Nearing the climax of World War I, two young British soldiers, "Schofield" (Captain Fantastic's George MacKay) and "Blake" (Game of Thrones' Dean-Charles Chapman) are assigned a seemingly impossible mission. That mission: to keep an isolated brigade of soldiers from walking straight into their deaths. The two must move at a breakneck pace to get the message to their troops in time that the enticing German retreat they were hoping to take advantage of was a trap. Adding to the peril of the mission is that Blake's own brother is among those heading into the slaughter.
Director Sam Mendes got together with Skyfall collaborator Roger Deakins with the aim being to produce a WWI epic that would "take no prisoners" with a purported $100,000,000 budget and enough drive to crawl out of the ugliest and dirtiest foxhole. And it succeeded by a wide margin. Yes, it shows off a bit, with special effects that went well beyond what they hoped to accomplish, but that's what we've come to expect. Sorry. it just is.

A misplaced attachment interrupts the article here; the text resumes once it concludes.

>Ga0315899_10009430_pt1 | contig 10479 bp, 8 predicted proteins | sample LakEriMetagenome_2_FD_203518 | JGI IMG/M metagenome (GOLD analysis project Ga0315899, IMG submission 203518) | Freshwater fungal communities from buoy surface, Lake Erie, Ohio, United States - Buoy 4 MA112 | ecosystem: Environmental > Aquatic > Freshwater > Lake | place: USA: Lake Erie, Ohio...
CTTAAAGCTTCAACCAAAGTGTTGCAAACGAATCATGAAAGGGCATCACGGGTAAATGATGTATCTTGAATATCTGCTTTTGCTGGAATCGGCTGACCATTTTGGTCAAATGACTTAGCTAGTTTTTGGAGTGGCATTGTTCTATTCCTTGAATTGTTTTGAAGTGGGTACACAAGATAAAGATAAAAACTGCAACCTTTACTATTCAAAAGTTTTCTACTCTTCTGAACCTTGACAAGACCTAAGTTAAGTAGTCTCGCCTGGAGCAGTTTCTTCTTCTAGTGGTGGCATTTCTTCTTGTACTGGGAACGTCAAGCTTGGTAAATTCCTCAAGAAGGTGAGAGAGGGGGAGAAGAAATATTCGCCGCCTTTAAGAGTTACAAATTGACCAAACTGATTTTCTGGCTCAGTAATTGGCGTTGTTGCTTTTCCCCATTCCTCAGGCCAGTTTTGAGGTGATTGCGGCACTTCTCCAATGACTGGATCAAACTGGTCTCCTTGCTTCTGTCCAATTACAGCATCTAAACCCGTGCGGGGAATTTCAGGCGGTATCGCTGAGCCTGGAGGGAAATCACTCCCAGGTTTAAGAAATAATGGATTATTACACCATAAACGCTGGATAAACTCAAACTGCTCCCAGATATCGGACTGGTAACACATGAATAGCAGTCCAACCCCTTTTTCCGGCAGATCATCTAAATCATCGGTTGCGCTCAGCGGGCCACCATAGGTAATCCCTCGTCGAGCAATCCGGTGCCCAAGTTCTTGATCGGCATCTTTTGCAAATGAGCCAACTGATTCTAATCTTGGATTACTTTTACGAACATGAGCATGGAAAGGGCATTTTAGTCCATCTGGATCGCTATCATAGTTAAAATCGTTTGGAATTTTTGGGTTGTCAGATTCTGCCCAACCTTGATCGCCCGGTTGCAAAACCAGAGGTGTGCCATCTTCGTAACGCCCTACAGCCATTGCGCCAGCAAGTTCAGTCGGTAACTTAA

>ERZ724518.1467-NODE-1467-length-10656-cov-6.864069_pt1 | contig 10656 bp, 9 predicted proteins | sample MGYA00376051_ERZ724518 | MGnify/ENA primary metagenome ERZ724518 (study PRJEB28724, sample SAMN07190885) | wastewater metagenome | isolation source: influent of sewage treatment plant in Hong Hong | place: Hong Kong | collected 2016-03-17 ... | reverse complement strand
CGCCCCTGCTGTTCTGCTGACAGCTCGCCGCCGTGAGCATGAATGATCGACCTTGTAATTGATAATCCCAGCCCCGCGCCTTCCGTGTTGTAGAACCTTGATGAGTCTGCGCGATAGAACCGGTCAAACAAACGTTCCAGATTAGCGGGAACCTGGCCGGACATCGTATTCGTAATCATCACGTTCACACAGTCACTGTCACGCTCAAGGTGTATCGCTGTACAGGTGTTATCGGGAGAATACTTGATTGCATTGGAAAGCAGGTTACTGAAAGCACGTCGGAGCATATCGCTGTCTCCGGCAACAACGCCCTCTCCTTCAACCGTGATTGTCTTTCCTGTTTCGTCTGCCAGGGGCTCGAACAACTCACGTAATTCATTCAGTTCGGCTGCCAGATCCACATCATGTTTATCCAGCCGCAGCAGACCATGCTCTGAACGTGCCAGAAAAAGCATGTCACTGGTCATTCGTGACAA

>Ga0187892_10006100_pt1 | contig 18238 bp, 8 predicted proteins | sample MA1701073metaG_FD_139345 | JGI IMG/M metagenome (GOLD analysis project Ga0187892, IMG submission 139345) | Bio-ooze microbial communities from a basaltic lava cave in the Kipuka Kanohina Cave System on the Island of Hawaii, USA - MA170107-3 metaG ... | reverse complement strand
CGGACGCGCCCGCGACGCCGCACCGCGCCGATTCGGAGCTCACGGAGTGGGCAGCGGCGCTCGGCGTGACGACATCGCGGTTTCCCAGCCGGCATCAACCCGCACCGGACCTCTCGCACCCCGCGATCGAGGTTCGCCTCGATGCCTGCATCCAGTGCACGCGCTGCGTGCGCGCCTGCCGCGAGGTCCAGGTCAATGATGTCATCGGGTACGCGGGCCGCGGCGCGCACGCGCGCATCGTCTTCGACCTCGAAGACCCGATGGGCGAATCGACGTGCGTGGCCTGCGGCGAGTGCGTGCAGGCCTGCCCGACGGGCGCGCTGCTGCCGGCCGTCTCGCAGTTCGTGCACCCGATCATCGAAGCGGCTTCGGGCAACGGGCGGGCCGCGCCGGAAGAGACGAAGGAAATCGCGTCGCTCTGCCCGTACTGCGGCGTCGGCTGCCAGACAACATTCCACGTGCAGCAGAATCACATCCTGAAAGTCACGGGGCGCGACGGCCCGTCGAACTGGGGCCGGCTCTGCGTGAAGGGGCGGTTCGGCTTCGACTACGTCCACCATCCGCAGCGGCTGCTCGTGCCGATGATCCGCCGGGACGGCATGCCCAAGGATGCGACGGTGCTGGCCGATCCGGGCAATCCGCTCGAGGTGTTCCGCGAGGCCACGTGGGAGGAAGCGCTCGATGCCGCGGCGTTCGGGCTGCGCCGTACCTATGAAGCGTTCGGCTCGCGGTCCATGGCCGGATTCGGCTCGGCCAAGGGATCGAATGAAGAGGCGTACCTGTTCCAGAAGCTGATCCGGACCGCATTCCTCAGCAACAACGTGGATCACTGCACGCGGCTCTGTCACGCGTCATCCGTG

1917 leaves no stone unturned when it comes to what we expect to see our two heroes encounter--from wartorn and empty villages and surprise booby traps...to mud and having to crawl through it while wounded (I could not so much as go five seconds without thinking of all those infected open wounds exposed to swampish, blood-tainted pools of water amidst fallen barbwire). Honestly, it comes close to taxing our comprehension limits. But all in all, more than sufficient character development, and cameos by Colin Firth and Benedict Cumberbatch, make 1917 a true hit.